Cory, 23, is a 6-foot-3 left-hander, who has finished as high as 17th domestically (AVP Seattle, 2017) after limited competition over the last three years. Weber, 25, is a 6-7 blocker from Grand Rapids, Michigan, who competed sparingly until 2019, when he finished 17th in six events. They’ve played together for six months.

They, too, almost won by forfeit over Piotr Marciniak and Rafu Rodriguez after Marciniak’s legs locked up in the semifinals. Marciniak was able to play in the final, but Cory and Webber won 21-16, 21-18.

“Both of my quads and hamstrings fully locked up in our semifinal match,” Marciniak said. “I was praying just to survive that match.”

In that 18-21, 21-19, 15-13 semifinal victory over Troy Field and Eric Beranek, Marciniak had to call a medical timeout up 14-13 in the third set. They won when on a missed final serve, but Marciniak couldn’t recover fully prior to the finals. 

“Before the final, I was resting,” Marciniak said, “and tried to get up, and my entire body cramped, so I was really close to quitting, but I thought, ‘I only have one shot, so let me try and fight through it.’ ”

Cory appreciated playing at home.

“I can’t thank the people of Coconut Beach and Louisiana enough,” Cory said. “This was for them. It really was. It was a whole new level, which I’ve never felt before, so it was awesome. 

“When you’ve got a stadium full of people supporting you, a whole band of people supporting us, it gives us a lot of confidence. 

Webber was simply grateful to have played.

“Evan and I say a little prayer before every match, and we start with ‘Thank you for the ability to be here and play volleyball,’ because as we saw last year, it can be taken away so quickly. 

“It’s awesome to be out here. We try and play every chance we can, but to find something that was big and meaningful and to come out and win it, it’s amazing. We’re so grateful.”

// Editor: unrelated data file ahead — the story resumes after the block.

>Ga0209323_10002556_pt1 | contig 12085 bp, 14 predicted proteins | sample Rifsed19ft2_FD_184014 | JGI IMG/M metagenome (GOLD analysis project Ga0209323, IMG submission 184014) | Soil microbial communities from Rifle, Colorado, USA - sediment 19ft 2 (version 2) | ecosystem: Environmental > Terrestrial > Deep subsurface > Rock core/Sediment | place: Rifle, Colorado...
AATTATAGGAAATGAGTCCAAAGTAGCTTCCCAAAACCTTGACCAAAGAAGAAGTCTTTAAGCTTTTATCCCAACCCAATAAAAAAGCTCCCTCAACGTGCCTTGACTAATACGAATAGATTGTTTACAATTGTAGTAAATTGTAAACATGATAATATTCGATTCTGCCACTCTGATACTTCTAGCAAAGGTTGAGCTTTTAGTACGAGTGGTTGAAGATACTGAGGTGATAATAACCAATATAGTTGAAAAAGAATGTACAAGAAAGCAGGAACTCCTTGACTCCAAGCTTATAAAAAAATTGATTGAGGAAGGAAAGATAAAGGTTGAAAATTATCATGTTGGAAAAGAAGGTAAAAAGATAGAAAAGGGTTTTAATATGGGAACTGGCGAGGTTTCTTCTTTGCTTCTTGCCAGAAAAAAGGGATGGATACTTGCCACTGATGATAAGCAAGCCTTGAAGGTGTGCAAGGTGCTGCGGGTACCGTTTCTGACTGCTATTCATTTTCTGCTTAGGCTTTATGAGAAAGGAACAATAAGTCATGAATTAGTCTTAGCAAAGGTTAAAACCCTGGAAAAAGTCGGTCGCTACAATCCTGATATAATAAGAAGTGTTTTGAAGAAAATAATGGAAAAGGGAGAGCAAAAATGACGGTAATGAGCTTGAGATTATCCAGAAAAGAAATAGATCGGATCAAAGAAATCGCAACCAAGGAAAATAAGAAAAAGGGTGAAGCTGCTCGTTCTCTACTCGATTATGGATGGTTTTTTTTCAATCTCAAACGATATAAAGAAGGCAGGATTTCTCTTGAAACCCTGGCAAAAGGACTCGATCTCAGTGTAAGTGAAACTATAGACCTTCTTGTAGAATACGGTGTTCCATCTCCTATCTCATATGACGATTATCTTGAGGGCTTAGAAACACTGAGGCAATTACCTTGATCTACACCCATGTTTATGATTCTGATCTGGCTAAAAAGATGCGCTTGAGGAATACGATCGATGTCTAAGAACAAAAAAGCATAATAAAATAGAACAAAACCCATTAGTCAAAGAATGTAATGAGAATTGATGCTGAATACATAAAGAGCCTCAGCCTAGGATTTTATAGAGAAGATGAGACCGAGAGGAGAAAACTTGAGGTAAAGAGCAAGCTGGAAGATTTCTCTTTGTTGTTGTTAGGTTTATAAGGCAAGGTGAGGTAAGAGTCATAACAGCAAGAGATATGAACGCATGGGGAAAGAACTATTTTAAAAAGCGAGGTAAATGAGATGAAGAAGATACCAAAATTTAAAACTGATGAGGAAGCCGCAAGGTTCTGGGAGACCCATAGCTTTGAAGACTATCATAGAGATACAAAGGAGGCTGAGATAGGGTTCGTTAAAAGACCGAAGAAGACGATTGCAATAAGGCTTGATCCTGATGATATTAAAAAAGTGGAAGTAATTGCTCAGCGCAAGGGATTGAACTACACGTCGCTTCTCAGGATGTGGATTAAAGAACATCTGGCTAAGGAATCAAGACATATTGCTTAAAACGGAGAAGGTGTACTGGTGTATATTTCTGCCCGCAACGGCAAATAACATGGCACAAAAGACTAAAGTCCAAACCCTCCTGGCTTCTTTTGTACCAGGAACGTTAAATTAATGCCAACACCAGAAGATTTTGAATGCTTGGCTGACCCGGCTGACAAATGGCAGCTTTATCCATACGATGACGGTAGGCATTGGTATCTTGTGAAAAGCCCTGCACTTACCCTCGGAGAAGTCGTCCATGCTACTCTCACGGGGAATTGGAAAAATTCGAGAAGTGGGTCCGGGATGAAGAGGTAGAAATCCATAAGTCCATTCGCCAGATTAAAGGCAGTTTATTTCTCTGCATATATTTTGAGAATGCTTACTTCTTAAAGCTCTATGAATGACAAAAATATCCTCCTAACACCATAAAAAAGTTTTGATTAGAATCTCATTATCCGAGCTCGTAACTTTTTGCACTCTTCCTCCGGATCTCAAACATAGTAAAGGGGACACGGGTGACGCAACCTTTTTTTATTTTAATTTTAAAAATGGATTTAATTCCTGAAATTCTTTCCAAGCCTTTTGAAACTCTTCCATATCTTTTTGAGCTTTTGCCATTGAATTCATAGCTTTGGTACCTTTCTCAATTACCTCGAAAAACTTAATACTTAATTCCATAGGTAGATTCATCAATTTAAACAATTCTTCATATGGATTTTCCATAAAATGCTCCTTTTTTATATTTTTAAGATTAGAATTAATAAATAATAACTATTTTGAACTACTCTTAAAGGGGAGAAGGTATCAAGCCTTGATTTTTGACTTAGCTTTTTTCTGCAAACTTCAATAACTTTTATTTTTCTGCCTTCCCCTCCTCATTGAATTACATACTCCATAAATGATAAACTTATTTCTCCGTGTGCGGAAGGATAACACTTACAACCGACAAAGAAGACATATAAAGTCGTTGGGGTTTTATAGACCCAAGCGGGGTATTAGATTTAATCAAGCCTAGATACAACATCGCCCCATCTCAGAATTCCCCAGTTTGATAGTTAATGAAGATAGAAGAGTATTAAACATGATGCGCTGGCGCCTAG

The tournament came about as a partnership between Coconut Beach and AVPAmerica. AVP competitor and tournament director Shawn Ledig, Coconut Beach volleyball director Mick Stein, Coconut general manager Robert Bruce, and AVPAmerica’s Wayne and Carly Gant were able to put the tournament together as Louisiana made strong progress against the pandemic.

Stein believes that Coconut Beach, in operation since 1988, is among the largest beach volleyball facilities in the nation, with 20 courts on over 100,000 square feet.

The AVP was last New Orleans in 2016 with a rain-plagued event in the middle of the pre-Olympics FIVB season. Local organizers believed that the first step would be hosting a successful AVPNext.

“Six months ago Robert Bruce contacted me and asked me if I wanted to give it another go,” said Ledig, who lives in Mandeville on the north shore of Lake Ponchartrain. “I called Wayne and Carly Gant at AVPAmerica, and after two or three months, we signed everything and got it going.”

Ledig worked the phone, he said, to attract so many top players. And players were eager to compete.

“Everybody was ready to get out of their town to play high level competition,” Ledig said.

Gant runs AVPAmerica beach and grass competitions with her husband, Wayne. 

“It is coming back full force. We’ve got people hungry to play, willing to travel,” Carly Gant said. “Coconut Beach has been an amazing partner, as well as our other AVPNext gold and grass partners. 

The Gants have always wanted to create a semipro circuit for beach volleyball and have operated tournaments for over 20 years towards that end. 

“Both sides were just stacked,” she said. “When main-draw teams are seeded 12th, it’s game on. I think the dream and reality of the semipro tour is coming true at this moment.”

Click here for the women’s playoff bracket, and click here for the men’s playoff bracket. Ed Chan’s photo gallery will publish Tuesday.

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AVPNext gold New Orleans 060721-Evan Cory
Evan Cory races in to dig/Ed Chan,